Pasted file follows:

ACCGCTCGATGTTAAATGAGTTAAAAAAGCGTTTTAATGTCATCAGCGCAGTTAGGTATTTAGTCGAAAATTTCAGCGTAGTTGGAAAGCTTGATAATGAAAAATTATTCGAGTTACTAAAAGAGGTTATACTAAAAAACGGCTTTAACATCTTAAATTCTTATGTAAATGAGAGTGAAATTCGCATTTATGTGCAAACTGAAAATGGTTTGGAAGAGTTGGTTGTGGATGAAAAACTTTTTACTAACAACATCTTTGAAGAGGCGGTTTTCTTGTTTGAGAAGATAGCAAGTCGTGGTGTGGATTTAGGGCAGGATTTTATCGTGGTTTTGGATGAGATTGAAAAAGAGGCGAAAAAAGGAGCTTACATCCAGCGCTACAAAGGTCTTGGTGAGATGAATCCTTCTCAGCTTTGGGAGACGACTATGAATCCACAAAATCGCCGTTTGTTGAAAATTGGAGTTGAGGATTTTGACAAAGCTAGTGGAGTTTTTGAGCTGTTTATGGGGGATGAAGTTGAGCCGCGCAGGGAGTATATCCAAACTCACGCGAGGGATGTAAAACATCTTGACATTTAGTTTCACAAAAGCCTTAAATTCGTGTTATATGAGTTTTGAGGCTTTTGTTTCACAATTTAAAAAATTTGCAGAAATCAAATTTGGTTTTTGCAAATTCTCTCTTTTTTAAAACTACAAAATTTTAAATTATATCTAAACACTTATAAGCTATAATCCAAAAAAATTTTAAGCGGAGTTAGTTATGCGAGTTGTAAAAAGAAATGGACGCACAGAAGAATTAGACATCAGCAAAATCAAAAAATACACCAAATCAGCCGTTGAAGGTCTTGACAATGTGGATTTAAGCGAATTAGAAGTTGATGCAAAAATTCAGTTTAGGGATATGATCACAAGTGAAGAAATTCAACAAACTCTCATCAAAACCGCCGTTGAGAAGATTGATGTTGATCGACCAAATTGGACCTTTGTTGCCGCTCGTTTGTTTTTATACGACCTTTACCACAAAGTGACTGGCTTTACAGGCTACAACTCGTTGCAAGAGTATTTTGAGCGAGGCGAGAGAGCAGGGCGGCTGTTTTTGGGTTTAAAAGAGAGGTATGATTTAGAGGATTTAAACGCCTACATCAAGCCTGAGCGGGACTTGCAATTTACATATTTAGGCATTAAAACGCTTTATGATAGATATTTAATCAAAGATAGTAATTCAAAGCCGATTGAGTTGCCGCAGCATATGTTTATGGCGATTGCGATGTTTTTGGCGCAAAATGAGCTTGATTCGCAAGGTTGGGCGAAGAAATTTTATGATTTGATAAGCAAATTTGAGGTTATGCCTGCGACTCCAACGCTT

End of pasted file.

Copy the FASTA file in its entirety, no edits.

ACCGCTCGATGTTAAATGAGTTAAAAAAGCGTTTTAATGTCATCAGCGCAGTTAGGTATTTAGTCGAAAATTTCAGCGTAGTTGGAAAGCTTGATAATGAAAAATTATTCGAGTTACTAAAAGAGGTTATACTAAAAAACGGCTTTAACATCTTAAATTCTTATGTAAATGAGAGTGAAATTCGCATTTATGTGCAAACTGAAAATGGTTTGGAAGAGTTGGTTGTGGATGAAAAACTTTTTACTAACAACATCTTTGAAGAGGCGGTTTTCTTGTTTGAGAAGATAGCAAGTCGTGGTGTGGATTTAGGGCAGGATTTTATCGTGGTTTTGGATGAGATTGAAAAAGAGGCGAAAAAAGGAGCTTACATCCAGCGCTACAAAGGTCTTGGTGAGATGAATCCTTCTCAGCTTTGGGAGACGACTATGAATCCACAAAATCGCCGTTTGTTGAAAATTGGAGTTGAGGATTTTGACAAAGCTAGTGGAGTTTTTGAGCTGTTTATGGGGGATGAAGTTGAGCCGCGCAGGGAGTATATCCAAACTCACGCGAGGGATGTAAAACATCTTGACATTTAGTTTCACAAAAGCCTTAAATTCGTGTTATATGAGTTTTGAGGCTTTTGTTTCACAATTTAAAAAATTTGCAGAAATCAAATTTGGTTTTTGCAAATTCTCTCTTTTTTAAAACTACAAAATTTTAAATTATATCTAAACACTTATAAGCTATAATCCAAAAAAATTTTAAGCGGAGTTAGTTATGCGAGTTGTAAAAAGAAATGGACGCACAGAAGAATTAGACATCAGCAAAATCAAAAAATACACCAAATCAGCCGTTGAAGGTCTTGACAATGTGGATTTAAGCGAATTAGAAGTTGATGCAAAAATTCAGTTTAGGGATATGATCACAAGTGAAGAAATTCAACAAACTCTCATCAAAACCGCCGTTGAGAAGATTGATGTTGATCGACCAAATTGGACCTTTGTTGCCGCTCGTTTGTTTTTATACGACCTTTACCACAAAGTGACTGGCTTTACAGGCTACAACTCGTTGCAAGAGTATTTTGAGCGAGGCGAGAGAGCAGGGCGGCTGTTTTTGGGTTTAAAAGAGAGGTATGATTTAGAGGATTTAAACGCCTACATCAAGCCTGAGCGGGACTTGCAATTTACATATTTAGGCATTAAAACGCTTTATGATAGATATTTAATCAAAGATAGTAATTCAAAGCCGATTGAGTTGCCGCAGCATATGTTTATGGCGATTGCGATGTTTTTGGCGCAAAATGAGCTTGATTCGCAAGGTTGGGCGAAGAAATTTTATGATTTGATAAGCAAATTTGAGGTTATGCCTGCGACTCCAACGCTT